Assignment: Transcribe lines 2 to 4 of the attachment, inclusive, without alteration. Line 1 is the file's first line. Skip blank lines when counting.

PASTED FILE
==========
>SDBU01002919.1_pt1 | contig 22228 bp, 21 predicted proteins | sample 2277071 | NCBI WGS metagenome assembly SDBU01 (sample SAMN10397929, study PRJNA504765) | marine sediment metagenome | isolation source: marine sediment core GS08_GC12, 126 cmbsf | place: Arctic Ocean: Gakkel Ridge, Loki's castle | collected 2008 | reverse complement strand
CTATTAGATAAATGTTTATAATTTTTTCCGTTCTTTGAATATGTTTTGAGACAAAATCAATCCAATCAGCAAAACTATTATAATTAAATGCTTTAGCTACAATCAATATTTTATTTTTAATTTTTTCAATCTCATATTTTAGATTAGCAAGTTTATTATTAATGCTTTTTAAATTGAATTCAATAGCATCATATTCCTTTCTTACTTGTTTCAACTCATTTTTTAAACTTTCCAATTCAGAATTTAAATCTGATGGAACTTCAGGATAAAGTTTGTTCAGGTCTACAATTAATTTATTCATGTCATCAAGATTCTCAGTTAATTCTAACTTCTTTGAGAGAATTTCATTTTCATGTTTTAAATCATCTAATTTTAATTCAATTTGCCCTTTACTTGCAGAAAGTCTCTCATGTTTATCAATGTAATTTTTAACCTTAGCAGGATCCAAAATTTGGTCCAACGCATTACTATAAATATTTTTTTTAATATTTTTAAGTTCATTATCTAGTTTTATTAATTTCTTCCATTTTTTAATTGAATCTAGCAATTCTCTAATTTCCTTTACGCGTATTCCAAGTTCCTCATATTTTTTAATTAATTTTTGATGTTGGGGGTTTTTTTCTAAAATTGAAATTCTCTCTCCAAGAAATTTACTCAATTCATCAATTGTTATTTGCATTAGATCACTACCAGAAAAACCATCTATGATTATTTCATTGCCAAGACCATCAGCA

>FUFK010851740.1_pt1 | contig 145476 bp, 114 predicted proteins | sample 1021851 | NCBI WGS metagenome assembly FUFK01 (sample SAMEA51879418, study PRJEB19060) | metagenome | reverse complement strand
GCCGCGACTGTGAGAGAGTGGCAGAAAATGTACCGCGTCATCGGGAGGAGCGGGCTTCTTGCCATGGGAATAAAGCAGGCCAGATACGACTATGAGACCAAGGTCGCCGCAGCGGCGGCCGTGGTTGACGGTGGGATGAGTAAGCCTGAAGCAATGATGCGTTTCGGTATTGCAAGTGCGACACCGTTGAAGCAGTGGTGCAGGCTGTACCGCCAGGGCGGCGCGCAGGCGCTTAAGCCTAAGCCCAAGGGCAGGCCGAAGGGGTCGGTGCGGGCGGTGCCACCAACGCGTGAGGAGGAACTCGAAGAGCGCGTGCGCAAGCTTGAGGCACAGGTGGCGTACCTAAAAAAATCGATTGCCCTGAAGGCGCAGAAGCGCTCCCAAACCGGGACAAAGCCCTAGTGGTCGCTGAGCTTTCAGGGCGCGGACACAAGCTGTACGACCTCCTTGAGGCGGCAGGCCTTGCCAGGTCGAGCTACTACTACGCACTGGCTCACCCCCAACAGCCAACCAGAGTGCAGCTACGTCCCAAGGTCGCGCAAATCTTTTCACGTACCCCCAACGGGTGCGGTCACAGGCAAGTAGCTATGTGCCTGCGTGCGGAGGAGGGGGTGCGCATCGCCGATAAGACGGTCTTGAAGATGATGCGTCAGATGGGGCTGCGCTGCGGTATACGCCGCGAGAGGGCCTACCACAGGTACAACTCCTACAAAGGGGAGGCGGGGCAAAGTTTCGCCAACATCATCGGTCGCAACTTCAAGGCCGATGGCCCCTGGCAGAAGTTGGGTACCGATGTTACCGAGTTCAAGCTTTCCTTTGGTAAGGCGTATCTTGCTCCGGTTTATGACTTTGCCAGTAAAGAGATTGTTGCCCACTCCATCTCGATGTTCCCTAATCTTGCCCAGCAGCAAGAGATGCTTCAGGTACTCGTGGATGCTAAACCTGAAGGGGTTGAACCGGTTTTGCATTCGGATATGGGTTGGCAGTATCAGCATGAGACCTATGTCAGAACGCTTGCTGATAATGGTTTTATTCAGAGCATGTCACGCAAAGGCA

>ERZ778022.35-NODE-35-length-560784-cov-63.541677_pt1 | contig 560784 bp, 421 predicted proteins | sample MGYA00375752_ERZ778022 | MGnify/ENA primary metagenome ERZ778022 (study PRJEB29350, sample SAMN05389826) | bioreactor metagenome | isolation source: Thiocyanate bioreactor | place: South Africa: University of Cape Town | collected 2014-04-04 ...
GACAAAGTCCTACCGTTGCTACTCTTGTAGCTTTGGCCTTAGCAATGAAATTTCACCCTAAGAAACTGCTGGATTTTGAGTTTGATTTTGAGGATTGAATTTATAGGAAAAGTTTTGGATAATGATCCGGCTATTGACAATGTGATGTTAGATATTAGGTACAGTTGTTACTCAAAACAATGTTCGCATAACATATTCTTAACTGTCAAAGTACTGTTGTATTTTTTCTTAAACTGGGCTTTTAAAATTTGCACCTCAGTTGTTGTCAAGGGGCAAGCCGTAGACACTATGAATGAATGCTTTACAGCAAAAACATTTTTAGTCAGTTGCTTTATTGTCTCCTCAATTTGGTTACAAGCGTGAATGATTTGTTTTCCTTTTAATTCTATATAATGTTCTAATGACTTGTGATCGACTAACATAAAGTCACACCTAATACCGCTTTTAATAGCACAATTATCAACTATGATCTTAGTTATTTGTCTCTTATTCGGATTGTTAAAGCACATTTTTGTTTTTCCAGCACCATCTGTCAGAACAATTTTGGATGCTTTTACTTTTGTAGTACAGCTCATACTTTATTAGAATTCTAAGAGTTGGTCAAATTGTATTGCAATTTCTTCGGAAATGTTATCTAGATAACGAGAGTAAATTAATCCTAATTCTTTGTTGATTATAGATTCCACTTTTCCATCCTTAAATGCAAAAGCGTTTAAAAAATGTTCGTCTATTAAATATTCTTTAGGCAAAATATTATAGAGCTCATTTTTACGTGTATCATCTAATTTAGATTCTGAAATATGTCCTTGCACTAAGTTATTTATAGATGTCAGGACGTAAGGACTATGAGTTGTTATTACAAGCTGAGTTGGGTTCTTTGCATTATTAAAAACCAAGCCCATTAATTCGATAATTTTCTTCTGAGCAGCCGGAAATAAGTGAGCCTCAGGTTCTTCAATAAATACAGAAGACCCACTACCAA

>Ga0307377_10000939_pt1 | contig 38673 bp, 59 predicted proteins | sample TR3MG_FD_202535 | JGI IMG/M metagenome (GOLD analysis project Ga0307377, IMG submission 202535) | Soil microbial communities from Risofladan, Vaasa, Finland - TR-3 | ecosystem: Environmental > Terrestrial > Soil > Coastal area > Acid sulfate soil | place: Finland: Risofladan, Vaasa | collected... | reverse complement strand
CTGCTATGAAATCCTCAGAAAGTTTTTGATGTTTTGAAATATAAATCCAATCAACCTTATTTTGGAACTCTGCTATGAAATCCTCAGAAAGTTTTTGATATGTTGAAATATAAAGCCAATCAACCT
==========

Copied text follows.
CTATTAGATAAATGTTTATAATTTTTTCCGTTCTTTGAATATGTTTTGAGACAAAATCAATCCAATCAGCAAAACTATTATAATTAAATGCTTTAGCTACAATCAATATTTTATTTTTAATTTTTTCAATCTCATATTTTAGATTAGCAAGTTTATTATTAATGCTTTTTAAATTGAATTCAATAGCATCATATTCCTTTCTTACTTGTTTCAACTCATTTTTTAAACTTTCCAATTCAGAATTTAAATCTGATGGAACTTCAGGATAAAGTTTGTTCAGGTCTACAATTAATTTATTCATGTCATCAAGATTCTCAGTTAATTCTAACTTCTTTGAGAGAATTTCATTTTCATGTTTTAAATCATCTAATTTTAATTCAATTTGCCCTTTACTTGCAGAAAGTCTCTCATGTTTATCAATGTAATTTTTAACCTTAGCAGGATCCAAAATTTGGTCCAACGCATTACTATAAATATTTTTTTTAATATTTTTAAGTTCATTATCTAGTTTTATTAATTTCTTCCATTTTTTAATTGAATCTAGCAATTCTCTAATTTCCTTTACGCGTATTCCAAGTTCCTCATATTTTTTAATTAATTTTTGATGTTGGGGGTTTTTTTCTAAAATTGAAATTCTCTCTCCAAGAAATTTACTCAATTCATCAATTGTTATTTGCATTAGATCACTACCAGAAAAACCATCTATGATTATTTCATTGCCAAGACCATCAGCA

>FUFK010851740.1_pt1 | contig 145476 bp, 114 predicted proteins | sample 1021851 | NCBI WGS metagenome assembly FUFK01 (sample SAMEA51879418, study PRJEB19060) | metagenome | reverse complement strand
GCCGCGACTGTGAGAGAGTGGCAGAAAATGTACCGCGTCATCGGGAGGAGCGGGCTTCTTGCCATGGGAATAAAGCAGGCCAGATACGACTATGAGACCAAGGTCGCCGCAGCGGCGGCCGTGGTTGACGGTGGGATGAGTAAGCCTGAAGCAATGATGCGTTTCGGTATTGCAAGTGCGACACCGTTGAAGCAGTGGTGCAGGCTGTACCGCCAGGGCGGCGCGCAGGCGCTTAAGCCTAAGCCCAAGGGCAGGCCGAAGGGGTCGGTGCGGGCGGTGCCACCAACGCGTGAGGAGGAACTCGAAGAGCGCGTGCGCAAGCTTGAGGCACAGGTGGCGTACCTAAAAAAATCGATTGCCCTGAAGGCGCAGAAGCGCTCCCAAACCGGGACAAAGCCCTAGTGGTCGCTGAGCTTTCAGGGCGCGGACACAAGCTGTACGACCTCCTTGAGGCGGCAGGCCTTGCCAGGTCGAGCTACTACTACGCACTGGCTCACCCCCAACAGCCAACCAGAGTGCAGCTACGTCCCAAGGTCGCGCAAATCTTTTCACGTACCCCCAACGGGTGCGGTCACAGGCAAGTAGCTATGTGCCTGCGTGCGGAGGAGGGGGTGCGCATCGCCGATAAGACGGTCTTGAAGATGATGCGTCAGATGGGGCTGCGCTGCGGTATACGCCGCGAGAGGGCCTACCACAGGTACAACTCCTACAAAGGGGAGGCGGGGCAAAGTTTCGCCAACATCATCGGTCGCAACTTCAAGGCCGATGGCCCCTGGCAGAAGTTGGGTACCGATGTTACCGAGTTCAAGCTTTCCTTTGGTAAGGCGTATCTTGCTCCGGTTTATGACTTTGCCAGTAAAGAGATTGTTGCCCACTCCATCTCGATGTTCCCTAATCTTGCCCAGCAGCAAGAGATGCTTCAGGTACTCGTGGATGCTAAACCTGAAGGGGTTGAACCGGTTTTGCATTCGGATATGGGTTGGCAGTATCAGCATGAGACCTATGTCAGAACGCTTGCTGATAATGGTTTTATTCAGAGCATGTCACGCAAAGGCA